DS

North America

Pokemon Ranger

by Jeff Shirley - November 8, 2006, 10:55 pm PST
Total comments: 8

9

This game just makes more sense than other Pokemon games.

I was intrigued by this game the very second it was announced a more than a year ago. A Pokemon spinoff made by HAL? I’ll bite. And my teeth sank into a fluffy digital pastry filled with the sweetest of crèmes.

The premise of the game is that the player is a Pokemon Ranger out to preserve the natural Pokemon world. I’ll toe the official Nintendo description and say that a Pokemon Ranger is something of a cross between a park ranger and a police officer. You take on missions to protect the natural habitats of Pokemon from strife and villainy, even if they are as small as “catch this old man’s Taillow because he is freaking out." Now, before you get all excited about some sort of open-ended game just because I said the word “mission," you don’t actually sign up to do jobs on your own. They are given to you by the relevant superior Ranger. It’s much more linear than it sounds… not that this is a problem.

The content of these missions usually involves the player having to capture and utilize a Pokemon’s power in the real world. Capturing is an action that requires multiple circles to be drawn around the wild Pokemon in question. After the requisite numbers of circles are drawn, the stylus is lifted and the wild Pokemon is captured. Of course, the wild Pokemon will have an opinion about his being captured and attempt to elude or even attack the Styler line (the Capture Styler being the weird gadget of the game that allows Rangers to capture Pokemon). If enough attacks drain the Styler’s energy, it’s game over. If successful, the captured Pokemon will do your bidding once and then run off, with the exception of the partner Pokemon (Minun or Plusle), whose abilities can be used over and over. The abilities are obvious. Fire Pokemon can burn things impeding the Ranger’s path, Electric Pokemon can charge the Stlyer’s energy, etc. Captured Pokemon even aid in the capturing of other Pokemon with Line Assists, where you can tap a Pokemon’s type advantage to tamp down a particularly unruly specimen, although even the most difficult of captures can be done without aid of any kind. You continually capture Pokemon to advance in the game, as well as earning experience to level up the Styler’s abilities.

This game is supremely fun. It doesn’t stop being fun, even after the end of the game, when you enter the bonus missions, which I hear unlock something in the upcoming Pokemon Diamond/Pearl versions. Even though the game sounds simple, as drawing multiple circles around a Pokemon certainly sounds, it keeps the gameplay fresh by introducing multiple captures and various minigame challenges. I found myself strangely and frequently challenged by the game. Even though I noticeably got better at the game as I was playing it, certain captures, like Salamence, still posed a significant challenge. And thankfully, the challenge is not manufactured from bad controls, as the only control problem arises when you have too many friendly Pokemon allied with you and the screen gets a little cluttered.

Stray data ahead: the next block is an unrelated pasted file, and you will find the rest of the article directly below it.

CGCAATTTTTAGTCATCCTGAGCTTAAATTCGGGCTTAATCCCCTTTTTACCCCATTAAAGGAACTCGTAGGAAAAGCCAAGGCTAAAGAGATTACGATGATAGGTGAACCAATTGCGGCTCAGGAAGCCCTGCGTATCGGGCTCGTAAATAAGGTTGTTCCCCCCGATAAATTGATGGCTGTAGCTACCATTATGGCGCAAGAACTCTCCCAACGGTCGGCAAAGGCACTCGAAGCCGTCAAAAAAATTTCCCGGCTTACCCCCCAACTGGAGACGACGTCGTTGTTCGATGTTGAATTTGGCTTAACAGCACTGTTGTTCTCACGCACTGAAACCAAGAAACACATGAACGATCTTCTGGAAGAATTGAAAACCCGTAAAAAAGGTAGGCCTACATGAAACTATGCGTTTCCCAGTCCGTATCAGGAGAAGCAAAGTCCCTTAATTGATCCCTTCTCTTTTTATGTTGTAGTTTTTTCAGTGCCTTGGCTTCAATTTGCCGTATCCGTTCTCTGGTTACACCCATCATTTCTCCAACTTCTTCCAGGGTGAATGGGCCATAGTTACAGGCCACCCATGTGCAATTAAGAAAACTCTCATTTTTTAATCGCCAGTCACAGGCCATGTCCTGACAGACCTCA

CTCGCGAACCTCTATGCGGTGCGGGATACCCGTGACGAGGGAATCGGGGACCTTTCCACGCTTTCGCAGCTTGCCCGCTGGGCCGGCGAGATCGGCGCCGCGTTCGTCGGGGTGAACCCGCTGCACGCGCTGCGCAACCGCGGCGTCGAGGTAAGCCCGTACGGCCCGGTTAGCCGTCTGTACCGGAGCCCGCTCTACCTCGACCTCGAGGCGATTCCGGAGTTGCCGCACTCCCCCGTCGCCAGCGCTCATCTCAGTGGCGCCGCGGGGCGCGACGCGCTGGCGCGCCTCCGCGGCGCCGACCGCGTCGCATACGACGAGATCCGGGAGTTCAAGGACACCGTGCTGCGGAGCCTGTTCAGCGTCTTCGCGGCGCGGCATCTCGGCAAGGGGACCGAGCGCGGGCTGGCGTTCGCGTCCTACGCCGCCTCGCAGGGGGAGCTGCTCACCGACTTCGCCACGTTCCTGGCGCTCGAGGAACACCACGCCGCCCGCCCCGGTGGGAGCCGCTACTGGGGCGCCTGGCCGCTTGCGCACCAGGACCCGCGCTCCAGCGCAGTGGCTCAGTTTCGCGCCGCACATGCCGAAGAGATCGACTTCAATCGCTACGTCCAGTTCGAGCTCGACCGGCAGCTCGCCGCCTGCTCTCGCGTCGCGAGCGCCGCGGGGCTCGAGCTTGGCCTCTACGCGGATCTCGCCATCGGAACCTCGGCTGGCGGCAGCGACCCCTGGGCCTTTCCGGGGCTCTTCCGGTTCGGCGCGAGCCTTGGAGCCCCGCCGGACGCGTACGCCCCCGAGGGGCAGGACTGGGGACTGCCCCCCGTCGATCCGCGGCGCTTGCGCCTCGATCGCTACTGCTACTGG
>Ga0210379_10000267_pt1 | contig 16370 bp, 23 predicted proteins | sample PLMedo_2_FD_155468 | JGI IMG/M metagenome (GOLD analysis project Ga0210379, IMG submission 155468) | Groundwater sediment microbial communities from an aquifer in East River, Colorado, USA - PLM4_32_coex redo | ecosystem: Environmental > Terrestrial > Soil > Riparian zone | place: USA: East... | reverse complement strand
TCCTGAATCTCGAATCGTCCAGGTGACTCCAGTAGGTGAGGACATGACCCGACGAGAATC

This game is the best Pokemon spinoff I have ever played, and I dare tread into volatile territory and say this is the best Pokemon game I have ever played. It was fun every step of the way, even if I lost at times. I was always motivated to have “just one more crack" at catching the tricky ones, especially the ones at the Jungle Relic dungeon. I find this game to be most enjoyable and recommend it.

Oh, I forgot. Why do I think it makes more sense than the other Pokemon games? The game is more like the world of Pokemon that all of the games in the series describe than any other game in the series. The wild Pokemon are not caught and spirited away into inexplicable Pokeballs stashed away into some ambitious trainer’s pocket. They exist and move in the world they live, wild and free, with no such strange technology keeping them restrained (well, heh, except for the Styler, but that’s a point against my argument, so it doesn’t count). And this was a totally unnecessary paragraph right? Eh… Alright. Pokemon Ranger is good. Review Over.